On his daily trips over his land Page passed the caves above Shell Creek where the Daltons had often sought refuge. He also passed the old farmhouse ind chimney that guarded the aging treasure map. Page recalled in 1931: We all knew the Daltons had buried some money hereabouts, for Jack Wimberley told us of conversations he had overheard among the boys. "They used to come to my place," Jack would say, "and my wife and I would feed them, and then they'd sit around and talk and laugh. They used to tell about holdups and bank raids and the like, and laugh about how one fellow acted and another fellow acted. They were always fine and polite, just the nicest gentlemen I ever knew. And their saddle horses were the best I ever saw."

We'd ask him, "Well, Jack, why didn't you turn them ~ and collect a big reward?" "Why should I report them?" he'd ask, "I never knew nothing. I'd just hear them talk. How'd I know wether they really did all those things, or were just talking?" It was Jack who told us that one time he heard the lalton boys refer to a map or plat that gave the erections to some money they had buried somewhere near their cave over on Shell Creek. After all the boys had been killed at Coffeyville, all except Emmett, and he had been sentenced to life in prison, the men around here tried to locate the treasure. They searched all through the farmhouse for the map, but couldn't find it. They had a hunch, however, that the money was somewhere near the very thicket it later proved to be, and they dug all around that region, but had no luck.

Then came the news that Emmett had been released. Three days later one of the men who lived near here found the three holes, each dug at the foot of a giant oak tree. At the base of the largest tree was the round impression where a large kettle had sat. In great excitement the fellows spread the news. Some of the boys went up to the farmhouse of Jack's. There they found a stone had been removed from the mantel.

The fireplace was a huge affair, eight feet wide and capable of burning four-foot logs. It was evident the map had been lodged behind the stone in the mantel. It was obvious to us all that Emmett had headed straight down here from Lansing, gone to the house, secured the map, and followed its directions to the black walnut thicket. In the third hole he dug, he found the kettle. Then he left the country and the treasure went with him.

No one knows just how much Emmett recovered. But many think it was no less than seventeen thousand dollars, which the gang had netted from a train robbery at Adair. Whether or not Dalton recovered all of the outlaw loot is anybody's surmise. Emmett, of course, was not telling. But one thing old-timers remember that he did tell concerned his two partners, Bill Powers and Dick Broadwell.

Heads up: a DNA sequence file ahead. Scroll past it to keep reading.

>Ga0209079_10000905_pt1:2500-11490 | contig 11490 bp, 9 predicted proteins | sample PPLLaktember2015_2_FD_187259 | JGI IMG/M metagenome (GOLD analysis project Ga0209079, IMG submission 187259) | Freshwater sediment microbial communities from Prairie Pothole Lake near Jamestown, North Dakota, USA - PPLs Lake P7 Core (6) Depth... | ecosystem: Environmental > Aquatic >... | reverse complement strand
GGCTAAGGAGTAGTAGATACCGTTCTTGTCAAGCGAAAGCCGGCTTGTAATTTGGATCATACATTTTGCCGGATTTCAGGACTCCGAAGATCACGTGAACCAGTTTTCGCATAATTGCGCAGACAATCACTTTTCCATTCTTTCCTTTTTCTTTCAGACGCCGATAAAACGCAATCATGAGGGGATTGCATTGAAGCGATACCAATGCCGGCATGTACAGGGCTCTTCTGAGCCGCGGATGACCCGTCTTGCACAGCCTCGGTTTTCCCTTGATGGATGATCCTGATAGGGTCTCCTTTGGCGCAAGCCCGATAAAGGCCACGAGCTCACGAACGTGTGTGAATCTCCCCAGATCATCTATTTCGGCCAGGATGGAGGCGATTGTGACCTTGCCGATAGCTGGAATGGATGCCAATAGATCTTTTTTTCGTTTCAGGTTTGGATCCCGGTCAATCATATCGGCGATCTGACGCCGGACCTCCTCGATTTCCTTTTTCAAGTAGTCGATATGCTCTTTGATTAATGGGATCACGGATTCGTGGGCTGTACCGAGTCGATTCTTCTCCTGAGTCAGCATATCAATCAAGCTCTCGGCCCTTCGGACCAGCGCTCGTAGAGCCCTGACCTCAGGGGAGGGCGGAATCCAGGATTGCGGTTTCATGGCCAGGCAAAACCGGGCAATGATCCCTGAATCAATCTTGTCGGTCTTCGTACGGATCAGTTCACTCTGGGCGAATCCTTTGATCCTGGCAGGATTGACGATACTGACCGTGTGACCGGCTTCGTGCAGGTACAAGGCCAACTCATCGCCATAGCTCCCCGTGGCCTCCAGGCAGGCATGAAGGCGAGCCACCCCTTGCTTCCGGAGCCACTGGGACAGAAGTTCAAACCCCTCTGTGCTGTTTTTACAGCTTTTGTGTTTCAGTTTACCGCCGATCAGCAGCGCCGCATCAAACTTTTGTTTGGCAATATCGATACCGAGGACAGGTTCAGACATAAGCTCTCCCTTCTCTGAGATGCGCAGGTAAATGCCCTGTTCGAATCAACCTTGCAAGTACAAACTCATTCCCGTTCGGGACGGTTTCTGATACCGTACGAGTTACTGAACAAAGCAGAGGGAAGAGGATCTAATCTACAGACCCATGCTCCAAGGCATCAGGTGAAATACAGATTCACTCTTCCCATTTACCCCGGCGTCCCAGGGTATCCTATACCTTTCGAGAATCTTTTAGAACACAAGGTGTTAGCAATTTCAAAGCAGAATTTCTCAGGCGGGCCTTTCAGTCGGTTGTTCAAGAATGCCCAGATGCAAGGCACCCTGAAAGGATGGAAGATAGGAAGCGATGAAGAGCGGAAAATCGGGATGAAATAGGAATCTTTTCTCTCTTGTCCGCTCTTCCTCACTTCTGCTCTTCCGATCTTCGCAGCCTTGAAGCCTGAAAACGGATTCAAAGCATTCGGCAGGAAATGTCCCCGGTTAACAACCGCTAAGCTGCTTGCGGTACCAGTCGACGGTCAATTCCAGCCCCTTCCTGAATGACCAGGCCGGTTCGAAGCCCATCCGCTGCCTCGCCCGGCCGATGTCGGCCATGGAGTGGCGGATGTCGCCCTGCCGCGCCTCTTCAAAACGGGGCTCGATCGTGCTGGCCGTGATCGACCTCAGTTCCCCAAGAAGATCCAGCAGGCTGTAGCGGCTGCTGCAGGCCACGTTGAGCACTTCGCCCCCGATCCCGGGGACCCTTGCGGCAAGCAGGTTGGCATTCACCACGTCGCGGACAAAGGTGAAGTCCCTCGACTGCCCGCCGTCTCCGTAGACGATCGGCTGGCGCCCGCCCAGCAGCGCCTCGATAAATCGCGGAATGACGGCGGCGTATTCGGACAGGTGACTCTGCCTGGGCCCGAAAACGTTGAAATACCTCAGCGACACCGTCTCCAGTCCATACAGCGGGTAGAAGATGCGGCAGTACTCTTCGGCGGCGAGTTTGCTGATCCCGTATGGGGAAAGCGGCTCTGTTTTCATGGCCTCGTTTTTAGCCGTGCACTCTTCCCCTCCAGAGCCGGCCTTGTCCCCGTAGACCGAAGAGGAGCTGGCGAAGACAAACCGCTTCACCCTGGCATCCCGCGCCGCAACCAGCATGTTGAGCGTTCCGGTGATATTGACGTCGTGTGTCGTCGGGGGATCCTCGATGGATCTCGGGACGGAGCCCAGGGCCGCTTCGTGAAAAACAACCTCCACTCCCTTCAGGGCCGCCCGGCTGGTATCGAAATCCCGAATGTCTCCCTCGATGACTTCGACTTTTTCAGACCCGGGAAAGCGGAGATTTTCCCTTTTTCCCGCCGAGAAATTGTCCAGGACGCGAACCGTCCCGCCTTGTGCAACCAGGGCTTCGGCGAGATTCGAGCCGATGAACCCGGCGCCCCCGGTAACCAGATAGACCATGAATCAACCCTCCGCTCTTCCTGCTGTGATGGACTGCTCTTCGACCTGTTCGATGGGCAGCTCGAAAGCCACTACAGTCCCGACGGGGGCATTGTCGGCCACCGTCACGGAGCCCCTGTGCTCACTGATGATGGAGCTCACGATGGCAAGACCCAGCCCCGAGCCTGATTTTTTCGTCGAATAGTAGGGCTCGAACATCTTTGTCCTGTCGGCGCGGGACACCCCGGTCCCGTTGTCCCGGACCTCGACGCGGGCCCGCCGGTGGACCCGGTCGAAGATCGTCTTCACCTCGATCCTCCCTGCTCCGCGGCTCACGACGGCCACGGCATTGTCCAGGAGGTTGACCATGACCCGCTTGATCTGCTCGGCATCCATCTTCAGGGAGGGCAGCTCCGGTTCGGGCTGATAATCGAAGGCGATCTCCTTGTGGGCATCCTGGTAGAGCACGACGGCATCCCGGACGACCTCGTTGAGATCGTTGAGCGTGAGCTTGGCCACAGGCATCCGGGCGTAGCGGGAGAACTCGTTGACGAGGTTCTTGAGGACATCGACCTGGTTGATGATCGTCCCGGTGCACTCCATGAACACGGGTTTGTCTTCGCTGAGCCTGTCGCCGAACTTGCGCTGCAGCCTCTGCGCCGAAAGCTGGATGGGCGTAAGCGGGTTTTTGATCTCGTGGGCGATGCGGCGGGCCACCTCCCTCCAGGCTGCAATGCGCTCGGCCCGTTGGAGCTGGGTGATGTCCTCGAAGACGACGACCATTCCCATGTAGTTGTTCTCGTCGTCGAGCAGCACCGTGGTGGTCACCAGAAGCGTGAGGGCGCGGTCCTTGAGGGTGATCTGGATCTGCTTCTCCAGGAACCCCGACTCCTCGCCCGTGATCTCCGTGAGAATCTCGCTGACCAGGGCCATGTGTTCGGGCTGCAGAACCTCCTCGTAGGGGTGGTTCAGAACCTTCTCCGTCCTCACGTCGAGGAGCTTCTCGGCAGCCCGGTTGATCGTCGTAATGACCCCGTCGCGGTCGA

Emmett said that they had buried part of their take from train robberies at Red Rock and Lillietta on the South Canadian River, about sixty miles southwest of Kingfisher. They consisted of several heavy sacks of silver. But they never got to spend it. Emmett did not know just where it was stashed, but he knew that his partners never touched it after it was buried.

Just north of Wilburton in Latimer County lies Robber's Cave State Park, named for the bandits and desperadoes who found it an excellent hiding place in territorial days. Near Robber's Cave huge boulders form a labyrinth of long, narrow tunnels. The list of notables who spent time there is long, and in one secret chamber the notorious Belle Starr is credited with hiding part of her plunder. One story has it that "Fiddlin' Jim," one of Belle's lovers, was killed here by a jealous admirer.

One brisk January day in 1903 a spelunker picked a curious cave to explore in the Glass Mountains of Major County. It was like any other cave in those gyp hills-not spectacular, but large enough to have accommodated a gang of outlaws who holed up here before the turn of the century.

Old-timers remembered that just after Zip Wyatt, alias Dick Yeager, was gunned down by a posse on August 4, 1895, he spoke of hidden money in the hills but failed to tell where it was concealed. The cave found by the spelunker might well have been that undisclosed site of hidden treasure, for while he was exploring the cavern, he happened across a number of moldy greenbacks under a large rock.

The stone was much too heavy to lift, and in trying to free the money, he tore off part of a twenty-dollar bill. He refused to show others the entrance to the cavern, saying only that he had found it near the head of Barney Creek, the very area where the infamous Wyatt and his band were known to have hidden. Perhaps the cave still contains some of Zip Wyatt's plunder- some of it, no doubt, metallic.